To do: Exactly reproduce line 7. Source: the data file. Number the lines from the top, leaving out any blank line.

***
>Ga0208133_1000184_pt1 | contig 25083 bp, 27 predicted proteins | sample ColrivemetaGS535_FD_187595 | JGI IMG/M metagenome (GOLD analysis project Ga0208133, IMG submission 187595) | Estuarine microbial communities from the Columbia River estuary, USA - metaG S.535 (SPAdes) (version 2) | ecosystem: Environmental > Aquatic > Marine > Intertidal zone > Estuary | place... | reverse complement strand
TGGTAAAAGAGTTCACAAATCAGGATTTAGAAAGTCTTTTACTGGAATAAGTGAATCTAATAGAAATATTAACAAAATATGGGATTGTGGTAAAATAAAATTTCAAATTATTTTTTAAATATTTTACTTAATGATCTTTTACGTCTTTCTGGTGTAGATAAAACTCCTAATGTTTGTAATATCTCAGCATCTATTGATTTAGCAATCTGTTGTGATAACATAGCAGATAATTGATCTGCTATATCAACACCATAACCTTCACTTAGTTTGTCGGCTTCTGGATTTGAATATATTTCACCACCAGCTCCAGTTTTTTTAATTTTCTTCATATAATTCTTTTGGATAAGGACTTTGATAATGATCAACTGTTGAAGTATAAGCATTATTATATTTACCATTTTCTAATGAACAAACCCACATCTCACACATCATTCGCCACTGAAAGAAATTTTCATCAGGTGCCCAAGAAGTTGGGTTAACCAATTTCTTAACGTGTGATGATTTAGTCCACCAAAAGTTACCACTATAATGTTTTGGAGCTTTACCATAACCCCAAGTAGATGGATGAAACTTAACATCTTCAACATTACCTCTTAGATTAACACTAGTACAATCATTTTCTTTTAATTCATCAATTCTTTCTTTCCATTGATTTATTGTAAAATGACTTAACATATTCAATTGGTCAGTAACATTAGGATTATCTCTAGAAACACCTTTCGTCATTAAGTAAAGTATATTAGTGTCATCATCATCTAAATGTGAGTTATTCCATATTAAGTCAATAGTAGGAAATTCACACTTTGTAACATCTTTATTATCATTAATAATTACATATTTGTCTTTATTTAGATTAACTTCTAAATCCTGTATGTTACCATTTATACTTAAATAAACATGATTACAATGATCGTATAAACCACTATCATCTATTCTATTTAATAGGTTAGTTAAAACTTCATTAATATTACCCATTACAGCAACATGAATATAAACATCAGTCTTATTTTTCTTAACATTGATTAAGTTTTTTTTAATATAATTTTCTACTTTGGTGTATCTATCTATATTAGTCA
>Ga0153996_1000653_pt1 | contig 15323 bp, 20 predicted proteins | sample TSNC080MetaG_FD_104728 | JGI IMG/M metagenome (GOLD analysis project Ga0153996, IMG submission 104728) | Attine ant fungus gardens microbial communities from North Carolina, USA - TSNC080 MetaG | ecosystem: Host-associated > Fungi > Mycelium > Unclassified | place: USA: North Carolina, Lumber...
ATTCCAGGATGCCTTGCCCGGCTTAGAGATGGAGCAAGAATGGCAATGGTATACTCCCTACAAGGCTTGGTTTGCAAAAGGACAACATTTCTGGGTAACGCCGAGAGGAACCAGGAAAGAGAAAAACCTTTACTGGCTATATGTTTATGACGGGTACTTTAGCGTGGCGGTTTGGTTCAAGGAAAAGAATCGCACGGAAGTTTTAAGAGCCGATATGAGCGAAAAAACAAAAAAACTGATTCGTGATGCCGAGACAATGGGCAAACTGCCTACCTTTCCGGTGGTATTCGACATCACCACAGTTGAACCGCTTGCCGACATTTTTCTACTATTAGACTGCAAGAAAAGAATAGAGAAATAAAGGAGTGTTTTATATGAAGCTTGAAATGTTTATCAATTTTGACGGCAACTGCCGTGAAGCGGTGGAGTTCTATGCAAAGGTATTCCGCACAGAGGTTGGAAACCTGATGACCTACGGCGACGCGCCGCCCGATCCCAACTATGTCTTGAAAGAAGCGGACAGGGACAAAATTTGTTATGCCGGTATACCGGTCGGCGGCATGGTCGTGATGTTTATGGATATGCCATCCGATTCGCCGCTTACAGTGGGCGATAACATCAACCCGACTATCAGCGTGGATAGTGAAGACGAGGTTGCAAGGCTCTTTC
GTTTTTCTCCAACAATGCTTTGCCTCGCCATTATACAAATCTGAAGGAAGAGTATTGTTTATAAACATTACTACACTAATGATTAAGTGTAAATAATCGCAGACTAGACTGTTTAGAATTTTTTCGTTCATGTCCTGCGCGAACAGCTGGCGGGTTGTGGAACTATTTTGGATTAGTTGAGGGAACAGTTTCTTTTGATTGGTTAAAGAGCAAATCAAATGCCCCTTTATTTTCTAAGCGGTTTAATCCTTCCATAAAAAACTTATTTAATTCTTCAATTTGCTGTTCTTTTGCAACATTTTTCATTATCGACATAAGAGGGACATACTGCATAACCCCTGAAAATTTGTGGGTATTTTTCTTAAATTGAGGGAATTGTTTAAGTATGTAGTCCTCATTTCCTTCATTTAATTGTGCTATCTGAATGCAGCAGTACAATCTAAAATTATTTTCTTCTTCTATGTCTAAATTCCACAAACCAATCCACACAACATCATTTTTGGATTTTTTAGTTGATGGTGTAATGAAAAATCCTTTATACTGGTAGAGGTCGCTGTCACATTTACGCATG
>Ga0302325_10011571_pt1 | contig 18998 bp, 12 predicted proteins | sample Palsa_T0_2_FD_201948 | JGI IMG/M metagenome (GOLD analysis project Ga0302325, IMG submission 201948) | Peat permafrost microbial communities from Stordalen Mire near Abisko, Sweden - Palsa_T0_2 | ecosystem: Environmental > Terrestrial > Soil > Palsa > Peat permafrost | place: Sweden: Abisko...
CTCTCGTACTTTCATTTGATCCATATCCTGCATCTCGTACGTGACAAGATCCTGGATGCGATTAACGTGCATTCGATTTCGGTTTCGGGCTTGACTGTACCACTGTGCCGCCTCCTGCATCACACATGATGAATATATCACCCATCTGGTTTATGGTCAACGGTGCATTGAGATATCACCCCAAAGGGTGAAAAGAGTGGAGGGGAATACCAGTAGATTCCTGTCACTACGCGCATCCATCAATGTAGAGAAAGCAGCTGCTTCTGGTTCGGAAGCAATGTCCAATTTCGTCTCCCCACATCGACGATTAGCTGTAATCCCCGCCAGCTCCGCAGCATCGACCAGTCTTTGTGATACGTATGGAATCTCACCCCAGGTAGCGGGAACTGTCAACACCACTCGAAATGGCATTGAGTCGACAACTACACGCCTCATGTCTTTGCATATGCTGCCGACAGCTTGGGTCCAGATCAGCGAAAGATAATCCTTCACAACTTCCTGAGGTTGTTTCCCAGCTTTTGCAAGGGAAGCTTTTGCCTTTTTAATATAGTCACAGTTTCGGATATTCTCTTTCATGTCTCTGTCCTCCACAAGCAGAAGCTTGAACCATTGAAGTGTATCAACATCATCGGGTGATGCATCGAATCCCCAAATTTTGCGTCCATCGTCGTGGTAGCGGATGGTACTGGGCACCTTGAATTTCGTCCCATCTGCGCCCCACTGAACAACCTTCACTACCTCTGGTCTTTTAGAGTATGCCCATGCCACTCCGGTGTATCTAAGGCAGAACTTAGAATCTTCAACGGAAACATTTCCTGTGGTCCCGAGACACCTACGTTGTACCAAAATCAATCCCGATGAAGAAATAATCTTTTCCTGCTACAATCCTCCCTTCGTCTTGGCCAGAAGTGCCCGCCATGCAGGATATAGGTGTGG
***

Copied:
CTCTCGTACTTTCATTTGATCCATATCCTGCATCTCGTACGTGACAAGATCCTGGATGCGATTAACGTGCATTCGATTTCGGTTTCGGGCTTGACTGTACCACTGTGCCGCCTCCTGCATCACACATGATGAATATATCACCCATCTGGTTTATGGTCAACGGTGCATTGAGATATCACCCCAAAGGGTGAAAAGAGTGGAGGGGAATACCAGTAGATTCCTGTCACTACGCGCATCCATCAATGTAGAGAAAGCAGCTGCTTCTGGTTCGGAAGCAATGTCCAATTTCGTCTCCCCACATCGACGATTAGCTGTAATCCCCGCCAGCTCCGCAGCATCGACCAGTCTTTGTGATACGTATGGAATCTCACCCCAGGTAGCGGGAACTGTCAACACCACTCGAAATGGCATTGAGTCGACAACTACACGCCTCATGTCTTTGCATATGCTGCCGACAGCTTGGGTCCAGATCAGCGAAAGATAATCCTTCACAACTTCCTGAGGTTGTTTCCCAGCTTTTGCAAGGGAAGCTTTTGCCTTTTTAATATAGTCACAGTTTCGGATATTCTCTTTCATGTCTCTGTCCTCCACAAGCAGAAGCTTGAACCATTGAAGTGTATCAACATCATCGGGTGATGCATCGAATCCCCAAATTTTGCGTCCATCGTCGTGGTAGCGGATGGTACTGGGCACCTTGAATTTCGTCCCATCTGCGCCCCACTGAACAACCTTCACTACCTCTGGTCTTTTAGAGTATGCCCATGCCACTCCGGTGTATCTAAGGCAGAACTTAGAATCTTCAACGGAAACATTTCCTGTGGTCCCGAGACACCTACGTTGTACCAAAATCAATCCCGATGAAGAAATAATCTTTTCCTGCTACAATCCTCCCTTCGTCTTGGCCAGAAGTGCCCGCCATGCAGGATATAGGTGTGG